More recently, in 2001, the court of appeals looked at another provision of the Dram Shop Act. In Green v. Fishing Piers, Inc., three friends were at a bar late one evening into early the next morning. One of them was only 20-years-old but was served alcohol at the bar. When they left the bar, the 20-year-old was visibly intoxicated but got into her car with the two other friends. She then lost control of her car and as a result of the accident, all three occupants of the car died.
When the estate of one of the passengers filed a complaint against the bar under the Dram Shop Act, the bar filed a third-party complaint against the estate of the driver for joint and several liability. The estate of the driver argued that it could not be held liable for damages to the passengers because of the passenger’s contributory negligence.
The defendant bar argued that G.S. 18B-124 created a claim against the underage driver. It states that
The liability of the negligent driver or owner of the vehicle that caused the injury and the permittee or ABC board which sold or furnished the alcoholic beverage shall be joint and several, with right of contribution but not indemnification.
The court stated that:
Because N.C.G.S. § 18B–121 creates a cause of action against the permittee or a local ABC Board only, the theory by which the liability of the negligent driver is determined must arise from some other context, be it common law negligence, the Wrongful Death Act, or otherwise. As we have discussed, the pleadings in the present case do not allege such an alternate theory of liability. Because we have held that Defendants erroneously contended that N.C.G.S. § 18B–124 creates liability on the part of Ms. Lutz's Estate, the trial court did not err in granting summary judgment in favor of Ms. Lutz's Estate.
Another provision of Chapter 18B involves the sale or provision of alcohol to underage people. G.S. 18B-302(a) and (a1) state
(a) Sale. - It shall be unlawful for any person to:
(1) Sell malt beverages or unfortified wine to anyone less than 21 years old; or
(2) Sell fortified wine, spirituous liquor, or mixed beverages to anyone less than 21 years old.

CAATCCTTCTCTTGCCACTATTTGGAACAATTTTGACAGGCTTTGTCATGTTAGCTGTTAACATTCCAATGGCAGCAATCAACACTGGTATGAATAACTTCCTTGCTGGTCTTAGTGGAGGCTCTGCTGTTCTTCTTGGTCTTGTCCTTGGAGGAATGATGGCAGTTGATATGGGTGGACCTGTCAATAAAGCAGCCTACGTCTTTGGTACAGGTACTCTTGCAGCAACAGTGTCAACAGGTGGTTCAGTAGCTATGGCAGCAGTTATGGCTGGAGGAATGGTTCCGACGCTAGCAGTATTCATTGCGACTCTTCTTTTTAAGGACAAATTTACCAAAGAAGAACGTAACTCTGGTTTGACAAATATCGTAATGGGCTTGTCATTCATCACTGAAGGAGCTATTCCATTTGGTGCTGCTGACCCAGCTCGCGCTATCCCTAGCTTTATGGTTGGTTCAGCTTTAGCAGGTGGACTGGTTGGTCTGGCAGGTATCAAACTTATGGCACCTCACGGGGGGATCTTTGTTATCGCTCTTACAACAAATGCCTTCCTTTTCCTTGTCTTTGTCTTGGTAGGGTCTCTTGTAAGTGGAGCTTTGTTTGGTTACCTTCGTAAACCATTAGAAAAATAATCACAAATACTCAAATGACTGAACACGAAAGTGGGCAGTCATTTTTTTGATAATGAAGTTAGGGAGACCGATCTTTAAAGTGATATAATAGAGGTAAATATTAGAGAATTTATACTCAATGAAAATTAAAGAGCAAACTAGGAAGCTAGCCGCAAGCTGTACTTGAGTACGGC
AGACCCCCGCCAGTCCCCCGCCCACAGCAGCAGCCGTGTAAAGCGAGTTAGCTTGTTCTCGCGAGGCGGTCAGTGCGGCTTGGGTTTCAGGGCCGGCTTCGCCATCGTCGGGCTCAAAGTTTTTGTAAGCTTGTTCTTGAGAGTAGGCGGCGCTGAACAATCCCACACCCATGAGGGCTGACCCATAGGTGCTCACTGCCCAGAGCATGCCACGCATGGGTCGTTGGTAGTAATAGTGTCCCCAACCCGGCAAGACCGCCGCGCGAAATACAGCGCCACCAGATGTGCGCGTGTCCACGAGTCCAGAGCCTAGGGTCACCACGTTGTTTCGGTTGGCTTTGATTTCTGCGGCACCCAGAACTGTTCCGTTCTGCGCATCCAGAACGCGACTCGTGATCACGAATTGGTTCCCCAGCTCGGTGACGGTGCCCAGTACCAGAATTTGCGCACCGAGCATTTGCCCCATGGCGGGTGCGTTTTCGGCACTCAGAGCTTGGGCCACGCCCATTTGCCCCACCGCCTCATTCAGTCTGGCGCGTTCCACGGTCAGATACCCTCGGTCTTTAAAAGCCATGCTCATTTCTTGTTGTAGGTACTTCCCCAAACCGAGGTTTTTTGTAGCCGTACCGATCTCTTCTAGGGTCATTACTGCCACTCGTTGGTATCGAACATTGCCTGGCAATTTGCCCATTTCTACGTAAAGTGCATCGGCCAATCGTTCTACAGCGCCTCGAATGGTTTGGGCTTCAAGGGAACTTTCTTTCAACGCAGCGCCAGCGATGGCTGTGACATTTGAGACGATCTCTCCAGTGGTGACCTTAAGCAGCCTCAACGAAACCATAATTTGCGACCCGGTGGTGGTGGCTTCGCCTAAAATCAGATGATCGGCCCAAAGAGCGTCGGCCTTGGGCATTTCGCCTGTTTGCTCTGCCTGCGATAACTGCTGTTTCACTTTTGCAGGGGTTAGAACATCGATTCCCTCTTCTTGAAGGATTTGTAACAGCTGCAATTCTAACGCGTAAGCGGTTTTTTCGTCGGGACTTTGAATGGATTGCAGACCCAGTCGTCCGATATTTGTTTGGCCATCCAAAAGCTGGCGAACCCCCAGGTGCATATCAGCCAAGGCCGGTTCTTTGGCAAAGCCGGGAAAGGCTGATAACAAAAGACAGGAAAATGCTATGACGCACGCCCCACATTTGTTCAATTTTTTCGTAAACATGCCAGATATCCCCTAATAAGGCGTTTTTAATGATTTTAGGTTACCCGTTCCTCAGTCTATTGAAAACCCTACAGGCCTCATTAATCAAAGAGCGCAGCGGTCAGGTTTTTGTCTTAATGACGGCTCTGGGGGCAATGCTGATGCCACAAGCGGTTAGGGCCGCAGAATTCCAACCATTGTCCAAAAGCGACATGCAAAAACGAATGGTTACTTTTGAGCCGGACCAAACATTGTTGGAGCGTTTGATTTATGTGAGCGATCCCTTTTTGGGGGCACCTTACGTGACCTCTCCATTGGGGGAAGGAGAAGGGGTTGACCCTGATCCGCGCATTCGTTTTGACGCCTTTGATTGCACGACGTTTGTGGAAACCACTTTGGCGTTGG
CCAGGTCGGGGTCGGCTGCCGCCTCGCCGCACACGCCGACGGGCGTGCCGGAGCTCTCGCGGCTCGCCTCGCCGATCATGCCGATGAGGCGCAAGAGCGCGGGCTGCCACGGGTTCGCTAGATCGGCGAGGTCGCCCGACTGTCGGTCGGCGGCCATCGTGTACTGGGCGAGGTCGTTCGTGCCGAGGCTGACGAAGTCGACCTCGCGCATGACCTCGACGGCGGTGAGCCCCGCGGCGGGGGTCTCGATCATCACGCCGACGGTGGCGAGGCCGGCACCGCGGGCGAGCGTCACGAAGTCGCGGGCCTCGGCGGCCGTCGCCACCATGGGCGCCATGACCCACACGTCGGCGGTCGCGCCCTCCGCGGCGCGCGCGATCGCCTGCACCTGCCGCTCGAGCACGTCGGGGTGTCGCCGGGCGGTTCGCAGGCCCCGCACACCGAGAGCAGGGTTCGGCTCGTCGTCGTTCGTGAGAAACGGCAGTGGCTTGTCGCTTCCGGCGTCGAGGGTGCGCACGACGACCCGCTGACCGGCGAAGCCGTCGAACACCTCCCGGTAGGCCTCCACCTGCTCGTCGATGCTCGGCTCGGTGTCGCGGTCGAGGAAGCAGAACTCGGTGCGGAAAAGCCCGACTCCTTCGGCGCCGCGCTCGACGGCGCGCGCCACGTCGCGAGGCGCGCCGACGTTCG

(a1) Give. - It shall be unlawful for any person to:
(1) Give malt beverages or unfortified wine to anyone less than 21 years old; or
(2) Give fortified wine, spirituous liquor, or mixed beverages to anyone less than 21 years old.
In 1992, the North Carolina Supreme Court held in Hart v. Ivey that a violation of this provision was not negligence per se. However, the social hosts in that case were liable under common law negligence for serving alcohol to an underage person who was later involved in an impaired driving accident and caused injuries to an innocent third party. The Court reasoned that defendants were not negligent per se under G.S. 18B-302 because that statute was not “a public safety statute which was intended to protect the plaintiffs” but “to stop persons under the statutory age from drinking alcoholic beverages.”
The Court stated that
If we were to hold, without any qualification, that a violation of N.C.G.S. § 18B-302 is negligence per se, it would require a trial court to charge that giving a person under twenty-one years of age a small amount of some alcoholic beverage, which does not affect his or her ability to drive, is negligence per se. We do not believe the General Assembly intended this result.
The Court held that the plaintiffs could maintain a common law negligence claim because “[t]he defendants were under a duty to the people who travel on the public highways not to serve alcohol to an intoxicated individual who was known to be driving” and “a man of ordinary prudence would have known that such or some similar injurious result was reasonably foreseeable from [the] negligent conduct” of serving alcohol to an intoxicated person who would be driving.